Now, no longer distinct as an ethnic group, the Portuguese Creoles have been completely assimilated into the wider society. Their forebears must have formed a curious sight on disembarking in Port-of-Spain, some of the men bedecked in their workman’s woolly caps with pom-poms and earflaps and their traditional island footwear of plain knee-high boots worn rolled down to the ankle. They became well-known for their rum shops and retail groceries, which later gave way to larger scale commercial enterprises, for their predilection for salted cod, soups, their liberal use of olive oil and for the garlic pork (“carne de vinho e de alhos1” or “calvinadage”, to give it its evolved local pronunciation) prepared at Christmas time, which has become virtually the only lasting symbol of Trinidadian Portuguese ethnicity. Their love of music and dancing is as much Trinidadian as it is Portuguese and their two clubs in Port-of-Spain, A Associação Portuguesa Primeiro de Dezembro and The Portuguese Club, stand as silent testimony to a formerly vibrant and close-knit Portuguese community.
Little else is left to recall the presence of the Portuguese in Trinidad, with the exception of a preponderance of surnames which continue to adorn business places, dot the pages of the nation’s history and which are borne by their descendants whether they full-blooded Portuguese or not. Names like Camacho, Coelho, Correia, Fernandes, Pereira, Querino, Ribeiro and Sá Gomes are not only among the more notable in the business sector past and present, but speak of the Portuguese community’s bewilderingly rapid yet unheralded rise to prominence out of the bosom of an impoverished immigrant group, no doubt harking back to an unerring combination of ambition, diligence and perseverance.
The lasting economic transformation of the Portuguese more or less coincides with their influential though fleeting political and literary ascendancy. The names of Cabral, dos Santos, Gomes, Mendes and Netto once figured regularly in the nation’s dailies. Two of these, Albert Maria Gomes and Alfred Hubert Mendes, were among the literary pioneers of the Caribbean and flourished in the 1930s, a crucial decade in Trinidad’s recent political history. As a Portuguese Creole who began as a radical, left-wing champion of the social, economic, political, religious and cultural underdog, Gomes loomed large on the political scene. He made his mark in politics to the extent that that political era was referred to as “Gomesocracy” and he was undoubtedly one of Trinidad’s more colourful and controversial federalist politicians. The magniloquent editor of The Beacon, the monthly magazine which acted as a forum for multifarious political views and literary expression, Gomes was a close associate of another outstanding product of the Portuguese community, Alfred Mendes, who was the leader of the pluridisciplinary and multiracial liberal socialist group of early Trinidadian writers know as the Beacon group and was also a successful civil servant.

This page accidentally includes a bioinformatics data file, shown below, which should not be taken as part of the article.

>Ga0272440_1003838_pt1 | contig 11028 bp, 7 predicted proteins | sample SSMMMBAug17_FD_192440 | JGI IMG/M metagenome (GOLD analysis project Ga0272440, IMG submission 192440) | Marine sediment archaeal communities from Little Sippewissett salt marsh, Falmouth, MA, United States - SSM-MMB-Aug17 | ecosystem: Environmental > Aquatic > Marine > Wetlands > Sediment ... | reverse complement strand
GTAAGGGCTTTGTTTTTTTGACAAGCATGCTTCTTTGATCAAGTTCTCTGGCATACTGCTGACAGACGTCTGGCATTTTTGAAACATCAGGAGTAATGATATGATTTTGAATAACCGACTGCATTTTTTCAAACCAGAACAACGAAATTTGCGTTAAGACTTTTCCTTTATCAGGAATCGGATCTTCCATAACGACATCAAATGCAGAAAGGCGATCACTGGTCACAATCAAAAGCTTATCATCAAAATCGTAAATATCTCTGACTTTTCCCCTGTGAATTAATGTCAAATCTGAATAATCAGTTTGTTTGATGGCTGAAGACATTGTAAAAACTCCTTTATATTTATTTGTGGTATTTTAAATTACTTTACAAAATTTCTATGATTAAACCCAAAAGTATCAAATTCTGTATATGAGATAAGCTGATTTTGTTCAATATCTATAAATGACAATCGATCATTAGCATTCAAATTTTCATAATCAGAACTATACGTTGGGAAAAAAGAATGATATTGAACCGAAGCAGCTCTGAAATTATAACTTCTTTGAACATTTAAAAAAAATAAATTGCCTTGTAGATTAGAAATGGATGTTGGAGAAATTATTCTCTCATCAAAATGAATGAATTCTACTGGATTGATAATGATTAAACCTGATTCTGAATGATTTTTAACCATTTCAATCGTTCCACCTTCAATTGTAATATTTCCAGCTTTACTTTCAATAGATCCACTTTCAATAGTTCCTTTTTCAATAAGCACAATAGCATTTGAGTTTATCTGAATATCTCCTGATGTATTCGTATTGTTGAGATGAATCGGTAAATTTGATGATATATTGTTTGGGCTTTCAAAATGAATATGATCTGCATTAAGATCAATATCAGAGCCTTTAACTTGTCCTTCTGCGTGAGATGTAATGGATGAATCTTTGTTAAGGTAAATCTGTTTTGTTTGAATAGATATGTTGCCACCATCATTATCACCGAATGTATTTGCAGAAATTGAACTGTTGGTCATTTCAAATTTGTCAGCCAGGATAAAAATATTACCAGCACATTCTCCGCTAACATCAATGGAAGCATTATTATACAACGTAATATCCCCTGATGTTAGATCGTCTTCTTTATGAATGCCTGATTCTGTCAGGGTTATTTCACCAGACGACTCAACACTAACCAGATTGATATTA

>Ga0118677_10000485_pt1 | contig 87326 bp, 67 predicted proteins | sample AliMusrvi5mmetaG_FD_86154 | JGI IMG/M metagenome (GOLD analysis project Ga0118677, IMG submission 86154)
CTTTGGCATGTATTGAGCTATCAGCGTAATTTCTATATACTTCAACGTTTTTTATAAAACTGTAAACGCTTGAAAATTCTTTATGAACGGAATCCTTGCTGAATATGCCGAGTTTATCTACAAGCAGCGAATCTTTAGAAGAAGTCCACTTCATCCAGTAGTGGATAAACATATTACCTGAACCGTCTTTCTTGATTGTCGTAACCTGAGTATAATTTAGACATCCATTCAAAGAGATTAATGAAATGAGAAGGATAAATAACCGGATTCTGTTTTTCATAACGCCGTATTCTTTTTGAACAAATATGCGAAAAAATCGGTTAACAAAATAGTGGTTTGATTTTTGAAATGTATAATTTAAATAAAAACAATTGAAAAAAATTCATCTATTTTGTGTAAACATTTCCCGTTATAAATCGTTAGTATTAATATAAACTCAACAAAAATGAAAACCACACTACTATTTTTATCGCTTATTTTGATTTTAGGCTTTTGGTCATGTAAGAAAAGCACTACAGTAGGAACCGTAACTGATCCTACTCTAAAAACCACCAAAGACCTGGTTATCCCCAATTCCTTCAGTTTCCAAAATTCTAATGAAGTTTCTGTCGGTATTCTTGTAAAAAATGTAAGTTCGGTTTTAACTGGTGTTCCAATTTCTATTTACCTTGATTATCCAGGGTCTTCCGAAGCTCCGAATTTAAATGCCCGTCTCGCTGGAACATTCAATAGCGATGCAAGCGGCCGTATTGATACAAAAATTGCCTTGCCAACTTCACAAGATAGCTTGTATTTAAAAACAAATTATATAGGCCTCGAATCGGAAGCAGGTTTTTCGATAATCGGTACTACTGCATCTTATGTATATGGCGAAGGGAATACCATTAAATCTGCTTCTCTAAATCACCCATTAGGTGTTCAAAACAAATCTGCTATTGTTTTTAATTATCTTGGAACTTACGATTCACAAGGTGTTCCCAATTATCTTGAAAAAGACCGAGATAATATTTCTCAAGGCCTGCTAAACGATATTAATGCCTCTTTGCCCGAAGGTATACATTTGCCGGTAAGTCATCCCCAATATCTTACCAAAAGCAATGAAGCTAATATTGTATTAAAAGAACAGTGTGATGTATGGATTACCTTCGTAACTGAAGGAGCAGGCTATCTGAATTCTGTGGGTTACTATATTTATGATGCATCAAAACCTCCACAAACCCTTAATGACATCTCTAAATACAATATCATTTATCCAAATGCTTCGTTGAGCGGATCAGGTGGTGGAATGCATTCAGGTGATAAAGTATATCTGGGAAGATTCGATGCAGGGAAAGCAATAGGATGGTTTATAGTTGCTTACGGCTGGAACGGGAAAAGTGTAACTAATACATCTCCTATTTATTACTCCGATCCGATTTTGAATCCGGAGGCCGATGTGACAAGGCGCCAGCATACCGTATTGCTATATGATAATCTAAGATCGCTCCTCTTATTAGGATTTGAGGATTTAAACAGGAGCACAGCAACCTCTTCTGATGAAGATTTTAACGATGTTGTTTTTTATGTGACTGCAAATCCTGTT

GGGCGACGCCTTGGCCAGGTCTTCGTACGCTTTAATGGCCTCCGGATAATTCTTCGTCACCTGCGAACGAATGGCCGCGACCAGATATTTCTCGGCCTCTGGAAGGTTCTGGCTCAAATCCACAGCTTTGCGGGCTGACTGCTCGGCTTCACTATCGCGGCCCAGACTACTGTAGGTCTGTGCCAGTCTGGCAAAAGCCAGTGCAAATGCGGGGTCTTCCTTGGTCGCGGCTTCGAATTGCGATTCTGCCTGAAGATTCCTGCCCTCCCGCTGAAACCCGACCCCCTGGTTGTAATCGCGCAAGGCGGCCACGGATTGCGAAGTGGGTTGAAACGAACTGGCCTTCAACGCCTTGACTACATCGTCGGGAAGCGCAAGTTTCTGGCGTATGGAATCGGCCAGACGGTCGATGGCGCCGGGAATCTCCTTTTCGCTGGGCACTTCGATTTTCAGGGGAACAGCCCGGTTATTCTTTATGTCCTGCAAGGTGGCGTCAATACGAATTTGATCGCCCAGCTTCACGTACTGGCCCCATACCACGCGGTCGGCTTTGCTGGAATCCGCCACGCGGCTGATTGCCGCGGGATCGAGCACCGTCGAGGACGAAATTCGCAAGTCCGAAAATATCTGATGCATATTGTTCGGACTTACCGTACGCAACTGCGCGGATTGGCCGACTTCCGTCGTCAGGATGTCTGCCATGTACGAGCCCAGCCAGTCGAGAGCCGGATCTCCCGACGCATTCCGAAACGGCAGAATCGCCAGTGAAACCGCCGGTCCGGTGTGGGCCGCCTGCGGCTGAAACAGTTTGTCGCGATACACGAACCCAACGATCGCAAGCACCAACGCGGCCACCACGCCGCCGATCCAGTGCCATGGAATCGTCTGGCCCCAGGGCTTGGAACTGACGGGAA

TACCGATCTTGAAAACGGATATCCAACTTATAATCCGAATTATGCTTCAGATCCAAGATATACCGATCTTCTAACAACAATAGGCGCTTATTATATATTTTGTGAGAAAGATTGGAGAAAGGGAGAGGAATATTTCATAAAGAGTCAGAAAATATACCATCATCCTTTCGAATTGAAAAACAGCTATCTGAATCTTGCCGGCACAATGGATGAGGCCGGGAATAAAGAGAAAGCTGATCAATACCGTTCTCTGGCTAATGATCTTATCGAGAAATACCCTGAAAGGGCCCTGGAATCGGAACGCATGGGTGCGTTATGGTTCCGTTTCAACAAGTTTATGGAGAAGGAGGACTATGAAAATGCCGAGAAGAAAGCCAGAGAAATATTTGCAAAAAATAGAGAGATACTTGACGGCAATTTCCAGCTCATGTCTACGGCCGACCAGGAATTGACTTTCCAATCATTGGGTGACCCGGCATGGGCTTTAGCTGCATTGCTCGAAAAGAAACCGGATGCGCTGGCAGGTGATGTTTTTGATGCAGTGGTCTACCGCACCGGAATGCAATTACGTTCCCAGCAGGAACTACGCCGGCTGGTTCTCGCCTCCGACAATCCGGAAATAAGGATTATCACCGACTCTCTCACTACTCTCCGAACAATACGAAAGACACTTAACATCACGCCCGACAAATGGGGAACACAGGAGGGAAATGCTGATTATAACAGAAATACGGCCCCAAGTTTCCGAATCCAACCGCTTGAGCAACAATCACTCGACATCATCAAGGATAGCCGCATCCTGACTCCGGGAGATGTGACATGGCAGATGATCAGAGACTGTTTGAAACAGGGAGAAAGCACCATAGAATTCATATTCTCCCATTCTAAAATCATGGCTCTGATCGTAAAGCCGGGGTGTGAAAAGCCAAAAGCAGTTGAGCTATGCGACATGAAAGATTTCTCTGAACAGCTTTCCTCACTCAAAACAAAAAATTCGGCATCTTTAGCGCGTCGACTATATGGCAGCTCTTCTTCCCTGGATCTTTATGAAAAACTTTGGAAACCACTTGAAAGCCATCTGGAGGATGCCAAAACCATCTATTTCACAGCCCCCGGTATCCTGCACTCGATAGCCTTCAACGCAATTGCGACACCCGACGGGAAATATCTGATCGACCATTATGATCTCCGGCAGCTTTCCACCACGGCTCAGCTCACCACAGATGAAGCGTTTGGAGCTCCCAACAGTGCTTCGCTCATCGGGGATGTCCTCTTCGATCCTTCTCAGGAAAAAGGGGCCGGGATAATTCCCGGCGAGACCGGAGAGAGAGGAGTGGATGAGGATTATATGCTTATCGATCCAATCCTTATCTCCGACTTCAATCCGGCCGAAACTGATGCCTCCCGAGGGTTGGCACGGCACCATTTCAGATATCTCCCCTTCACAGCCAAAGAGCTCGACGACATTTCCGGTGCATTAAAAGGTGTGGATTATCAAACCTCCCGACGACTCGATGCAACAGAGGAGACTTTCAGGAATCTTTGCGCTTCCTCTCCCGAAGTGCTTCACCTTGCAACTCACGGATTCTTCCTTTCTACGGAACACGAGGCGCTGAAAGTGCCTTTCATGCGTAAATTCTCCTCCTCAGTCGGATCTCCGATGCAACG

In a remarkably short space of time, the Portuguese community has quietly spawned a number of eminent sons and daughters of the soil, far out of proportion to its relatively small size and against all odds, and has contributed more than its fair share to the progress of its adopted land. They remain small in numbers but great in influence and occupational status and the vast majority of Portuguese descendants have become inseparably interwoven with other ethnic groups, to form the total picture that is unmistakably and irrevocably Trinidadian.
1 More correctly, carne vinha-d’alhos. On the 24th of November, 1783, the King of Spain signed The Royal Cedula of Population. This decree opened up the island of Trinidad to Catholics from any country that would swear fealty to the Spanish Crown. The effect on Trinidad was drastic and immediate. In 1773, the population was approximately 1,000 people of all races. By 1797, the population had swelled to 18,627. What had been an underdeveloped and backwater settlement, became a significant colony in the West Indies.
(From The Portuguese of Trinidad by Jo-Anne S. Ferreira, as published in The Book of Trinidad, edited by Gérard Besson and Bridget Brereton, 263-269. Port-of-Spain: Paria Publishing Co. Ltd., 1991, reprinted with permission. This article was revised by the author, and translated by Miguel Vale de Almeida. It appeared as “Do Atlântico às Antilhas: O Caso da Trinidad” in the Madeiran magazine Islenha 19 (June to December 1996: 95-107). Appendix 4 of the Portuguese translation, however, does not appear in this earlier article.)